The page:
3. The Netherlands Study Centre for Technology Trends. []

This pervasive games workshop I ran at this conference

A few things I got people to do at this year’s NLGD Festival of Games:

Paper sword fight

Fight each other with paper swords…

Hunting for a frisbee with lunch-boxes on their heads

…and run around with lunch-boxes on their heads.1

This was all part of a workshop I ran, titled ‘Playful Tinkering’. The mysterious Mink ette — who amongst many things is a designer at Six to Start — and I got people to rapidly prototype pervasive games that were be played at the conference venue the day after. The best game won a magnificent trophy shaped like a spring rider.

Some exercises we did during the workshop:

  • Play a name game Mink ette had made up shortly before the workshop in no time at all. This is good for several things: physical warm-up, breaking the ice, demonstrate the kinds of games the session is about.
  • Walk around the room and write down imaginary game titles as well as names of games you used to play as a child. Good for emptying heads and warming up mentally.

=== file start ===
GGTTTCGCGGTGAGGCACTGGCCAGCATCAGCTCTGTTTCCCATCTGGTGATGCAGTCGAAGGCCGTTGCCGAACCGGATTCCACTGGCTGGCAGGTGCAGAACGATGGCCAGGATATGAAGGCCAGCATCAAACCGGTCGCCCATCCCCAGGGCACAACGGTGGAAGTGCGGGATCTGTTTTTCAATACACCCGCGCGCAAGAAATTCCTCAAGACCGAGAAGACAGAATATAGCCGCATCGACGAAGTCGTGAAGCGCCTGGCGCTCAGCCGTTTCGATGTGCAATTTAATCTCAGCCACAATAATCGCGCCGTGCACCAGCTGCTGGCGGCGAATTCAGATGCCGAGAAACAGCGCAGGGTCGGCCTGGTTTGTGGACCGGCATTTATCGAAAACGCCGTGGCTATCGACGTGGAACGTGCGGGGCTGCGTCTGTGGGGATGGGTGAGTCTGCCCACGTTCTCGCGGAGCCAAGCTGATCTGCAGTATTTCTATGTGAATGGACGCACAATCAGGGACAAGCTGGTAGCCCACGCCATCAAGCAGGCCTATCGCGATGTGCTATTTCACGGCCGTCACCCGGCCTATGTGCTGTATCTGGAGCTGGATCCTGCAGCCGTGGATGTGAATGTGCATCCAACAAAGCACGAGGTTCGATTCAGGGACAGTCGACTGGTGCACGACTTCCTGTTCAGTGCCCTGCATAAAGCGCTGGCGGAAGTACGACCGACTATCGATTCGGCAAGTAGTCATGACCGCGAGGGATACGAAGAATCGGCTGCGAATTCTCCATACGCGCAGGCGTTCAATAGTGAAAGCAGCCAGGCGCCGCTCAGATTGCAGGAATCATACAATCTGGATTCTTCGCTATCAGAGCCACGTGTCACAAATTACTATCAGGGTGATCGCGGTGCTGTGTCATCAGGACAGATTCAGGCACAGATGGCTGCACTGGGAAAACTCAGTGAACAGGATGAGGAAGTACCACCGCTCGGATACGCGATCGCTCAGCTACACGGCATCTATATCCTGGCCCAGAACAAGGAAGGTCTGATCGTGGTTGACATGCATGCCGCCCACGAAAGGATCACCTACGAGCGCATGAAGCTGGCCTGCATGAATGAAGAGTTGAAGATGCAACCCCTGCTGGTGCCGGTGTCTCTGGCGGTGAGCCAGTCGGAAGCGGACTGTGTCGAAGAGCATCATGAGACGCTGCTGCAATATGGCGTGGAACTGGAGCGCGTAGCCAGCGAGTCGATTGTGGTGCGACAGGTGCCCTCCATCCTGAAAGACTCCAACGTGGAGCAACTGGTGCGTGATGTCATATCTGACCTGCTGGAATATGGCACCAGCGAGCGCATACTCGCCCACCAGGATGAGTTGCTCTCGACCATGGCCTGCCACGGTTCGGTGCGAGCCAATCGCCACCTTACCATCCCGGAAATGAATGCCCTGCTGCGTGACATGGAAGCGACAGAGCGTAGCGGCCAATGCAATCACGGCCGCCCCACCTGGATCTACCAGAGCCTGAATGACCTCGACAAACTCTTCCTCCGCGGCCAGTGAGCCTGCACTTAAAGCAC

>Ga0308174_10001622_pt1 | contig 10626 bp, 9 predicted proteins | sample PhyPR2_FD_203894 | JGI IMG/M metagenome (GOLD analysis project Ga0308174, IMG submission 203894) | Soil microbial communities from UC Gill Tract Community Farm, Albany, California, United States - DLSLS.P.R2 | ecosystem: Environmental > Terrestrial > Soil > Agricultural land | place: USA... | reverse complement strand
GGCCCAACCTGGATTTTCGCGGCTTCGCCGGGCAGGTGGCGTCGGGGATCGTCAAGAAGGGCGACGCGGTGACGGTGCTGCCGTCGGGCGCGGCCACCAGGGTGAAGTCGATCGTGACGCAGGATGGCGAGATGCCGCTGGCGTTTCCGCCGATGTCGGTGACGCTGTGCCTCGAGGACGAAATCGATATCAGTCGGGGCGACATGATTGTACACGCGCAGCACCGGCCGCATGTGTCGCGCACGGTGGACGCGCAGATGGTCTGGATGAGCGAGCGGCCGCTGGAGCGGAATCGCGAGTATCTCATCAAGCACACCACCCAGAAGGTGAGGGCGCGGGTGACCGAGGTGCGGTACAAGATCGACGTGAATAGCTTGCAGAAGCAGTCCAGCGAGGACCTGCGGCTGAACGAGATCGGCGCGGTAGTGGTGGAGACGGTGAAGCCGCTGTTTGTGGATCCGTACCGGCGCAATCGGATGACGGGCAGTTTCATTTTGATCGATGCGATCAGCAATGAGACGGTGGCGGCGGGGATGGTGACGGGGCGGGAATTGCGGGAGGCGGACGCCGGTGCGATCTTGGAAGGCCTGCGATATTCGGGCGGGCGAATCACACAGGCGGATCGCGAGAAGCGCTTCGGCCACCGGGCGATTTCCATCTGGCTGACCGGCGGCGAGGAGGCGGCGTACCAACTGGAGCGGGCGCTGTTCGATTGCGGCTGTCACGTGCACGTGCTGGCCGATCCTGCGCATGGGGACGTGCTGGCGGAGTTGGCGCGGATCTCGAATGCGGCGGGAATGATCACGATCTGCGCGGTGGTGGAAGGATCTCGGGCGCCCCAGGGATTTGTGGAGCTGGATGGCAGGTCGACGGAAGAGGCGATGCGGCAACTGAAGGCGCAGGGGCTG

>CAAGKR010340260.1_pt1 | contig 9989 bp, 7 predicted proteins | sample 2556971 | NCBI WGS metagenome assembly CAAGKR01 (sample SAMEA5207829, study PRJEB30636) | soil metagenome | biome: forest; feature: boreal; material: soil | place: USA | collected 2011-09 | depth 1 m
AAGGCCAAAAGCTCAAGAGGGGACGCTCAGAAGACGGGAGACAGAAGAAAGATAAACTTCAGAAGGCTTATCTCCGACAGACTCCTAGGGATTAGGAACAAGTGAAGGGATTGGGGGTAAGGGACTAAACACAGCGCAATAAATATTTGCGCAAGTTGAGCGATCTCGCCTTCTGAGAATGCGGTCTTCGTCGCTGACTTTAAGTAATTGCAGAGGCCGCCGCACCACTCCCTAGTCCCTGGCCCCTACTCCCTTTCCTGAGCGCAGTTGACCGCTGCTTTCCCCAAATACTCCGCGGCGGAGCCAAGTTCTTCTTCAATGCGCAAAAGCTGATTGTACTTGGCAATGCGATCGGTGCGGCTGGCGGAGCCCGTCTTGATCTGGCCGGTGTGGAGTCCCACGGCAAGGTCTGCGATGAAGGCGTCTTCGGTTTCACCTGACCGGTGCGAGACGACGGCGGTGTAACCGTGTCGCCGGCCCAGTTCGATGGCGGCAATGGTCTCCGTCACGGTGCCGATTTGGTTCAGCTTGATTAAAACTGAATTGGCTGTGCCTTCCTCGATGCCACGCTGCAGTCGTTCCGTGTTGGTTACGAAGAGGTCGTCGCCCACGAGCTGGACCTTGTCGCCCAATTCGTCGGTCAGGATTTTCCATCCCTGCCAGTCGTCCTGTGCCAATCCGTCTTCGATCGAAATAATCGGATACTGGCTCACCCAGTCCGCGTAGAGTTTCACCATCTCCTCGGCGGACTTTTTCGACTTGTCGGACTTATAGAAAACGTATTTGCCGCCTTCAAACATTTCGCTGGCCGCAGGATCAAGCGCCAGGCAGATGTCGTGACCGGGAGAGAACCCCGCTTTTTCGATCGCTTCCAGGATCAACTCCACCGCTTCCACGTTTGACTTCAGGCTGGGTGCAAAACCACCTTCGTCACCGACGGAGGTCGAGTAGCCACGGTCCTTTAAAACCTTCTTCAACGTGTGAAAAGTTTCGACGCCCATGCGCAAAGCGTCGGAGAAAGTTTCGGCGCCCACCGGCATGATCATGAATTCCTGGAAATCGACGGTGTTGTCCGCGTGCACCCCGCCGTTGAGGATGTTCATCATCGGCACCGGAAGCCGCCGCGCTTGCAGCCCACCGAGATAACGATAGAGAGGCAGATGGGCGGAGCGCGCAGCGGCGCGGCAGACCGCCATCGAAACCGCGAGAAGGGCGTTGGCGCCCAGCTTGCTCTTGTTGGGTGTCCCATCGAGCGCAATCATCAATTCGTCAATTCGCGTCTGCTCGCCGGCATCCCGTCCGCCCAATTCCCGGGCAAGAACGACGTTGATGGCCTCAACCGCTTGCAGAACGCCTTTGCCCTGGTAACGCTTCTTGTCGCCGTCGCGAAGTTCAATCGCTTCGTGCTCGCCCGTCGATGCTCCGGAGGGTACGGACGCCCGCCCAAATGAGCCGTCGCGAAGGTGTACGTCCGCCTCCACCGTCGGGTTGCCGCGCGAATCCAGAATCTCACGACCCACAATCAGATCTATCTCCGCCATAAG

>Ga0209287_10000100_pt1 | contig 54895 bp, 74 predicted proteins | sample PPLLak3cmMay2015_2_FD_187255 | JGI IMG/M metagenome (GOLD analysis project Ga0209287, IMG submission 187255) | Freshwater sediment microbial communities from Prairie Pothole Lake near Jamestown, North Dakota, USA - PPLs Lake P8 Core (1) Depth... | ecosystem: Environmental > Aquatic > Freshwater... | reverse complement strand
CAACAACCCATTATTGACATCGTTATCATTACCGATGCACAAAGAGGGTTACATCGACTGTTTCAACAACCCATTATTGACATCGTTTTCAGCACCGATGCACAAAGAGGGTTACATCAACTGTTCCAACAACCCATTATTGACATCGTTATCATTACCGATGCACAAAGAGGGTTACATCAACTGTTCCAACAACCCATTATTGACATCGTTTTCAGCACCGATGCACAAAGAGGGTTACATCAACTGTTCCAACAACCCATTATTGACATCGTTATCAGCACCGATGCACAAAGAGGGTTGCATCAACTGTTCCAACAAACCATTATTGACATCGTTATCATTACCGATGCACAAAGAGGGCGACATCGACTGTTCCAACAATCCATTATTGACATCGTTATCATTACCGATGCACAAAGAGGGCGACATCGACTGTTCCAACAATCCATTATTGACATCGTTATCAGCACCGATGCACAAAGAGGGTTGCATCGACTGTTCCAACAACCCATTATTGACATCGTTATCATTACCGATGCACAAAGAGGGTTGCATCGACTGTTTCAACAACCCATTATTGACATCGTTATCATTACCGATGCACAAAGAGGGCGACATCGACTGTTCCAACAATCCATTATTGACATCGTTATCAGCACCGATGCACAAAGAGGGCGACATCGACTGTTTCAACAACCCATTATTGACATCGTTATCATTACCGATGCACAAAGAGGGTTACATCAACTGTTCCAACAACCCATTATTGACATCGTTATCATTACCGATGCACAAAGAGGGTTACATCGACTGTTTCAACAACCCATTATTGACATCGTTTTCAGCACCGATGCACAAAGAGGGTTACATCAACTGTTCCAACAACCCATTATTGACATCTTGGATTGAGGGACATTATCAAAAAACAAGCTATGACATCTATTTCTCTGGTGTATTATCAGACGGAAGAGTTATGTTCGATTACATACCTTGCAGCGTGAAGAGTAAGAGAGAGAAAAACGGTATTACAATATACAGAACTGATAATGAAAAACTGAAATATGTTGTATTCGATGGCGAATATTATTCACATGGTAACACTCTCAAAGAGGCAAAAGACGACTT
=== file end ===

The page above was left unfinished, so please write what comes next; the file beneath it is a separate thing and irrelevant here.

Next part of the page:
• Walk around again, pick a post-it that intrigues you. Then guess what the game is about, and have others to fill in the blanks where need. Then play the game. This is mostly just for fun. (Nothing wrong with that.)
  • Analyse the games, break them up into their basic parts. Change one of those parts and play the game again. See what effect the change has. This is to get a sense of what games design is about, and how changing a rule impacts the player experience.

Participants brainstorming game ideas

Participants brainstorming game ideas

People then formed groups and worked on an original game. We pushed them to rapidly generate a first ruleset that could be playtested with the other groups. After this they did another design sprint, and playtested again outside the room, “in the wild”. All of this in less than four hours. Whew!

The games that were made:

  • A game that involved hunting for people that matched the descriptions on post-its that were hidden around the venue. You first needed to find a post-it, then find the person that matched the description on it and finally take a photo of them for points. This game was so quick to play it already ran at the party, hours after the workshop finished.
  • ‘Crowd Control’ — compete with other players to get the largest percentage of a group of people to do what you are doing (like nodding your head). This game won the trophy, in part because of the ferocious player recruitment style the runners employed during the playtest.
  • A sailing game, where you tried to maneuver an imaginary boat from one end of a space to the other. Your movement was constrained by the “wind”, which was a function of the amount of people on either side of your boat. It featured an ingenuous measuring mechanic which used an improvised rope made from a torn up conference tote bag.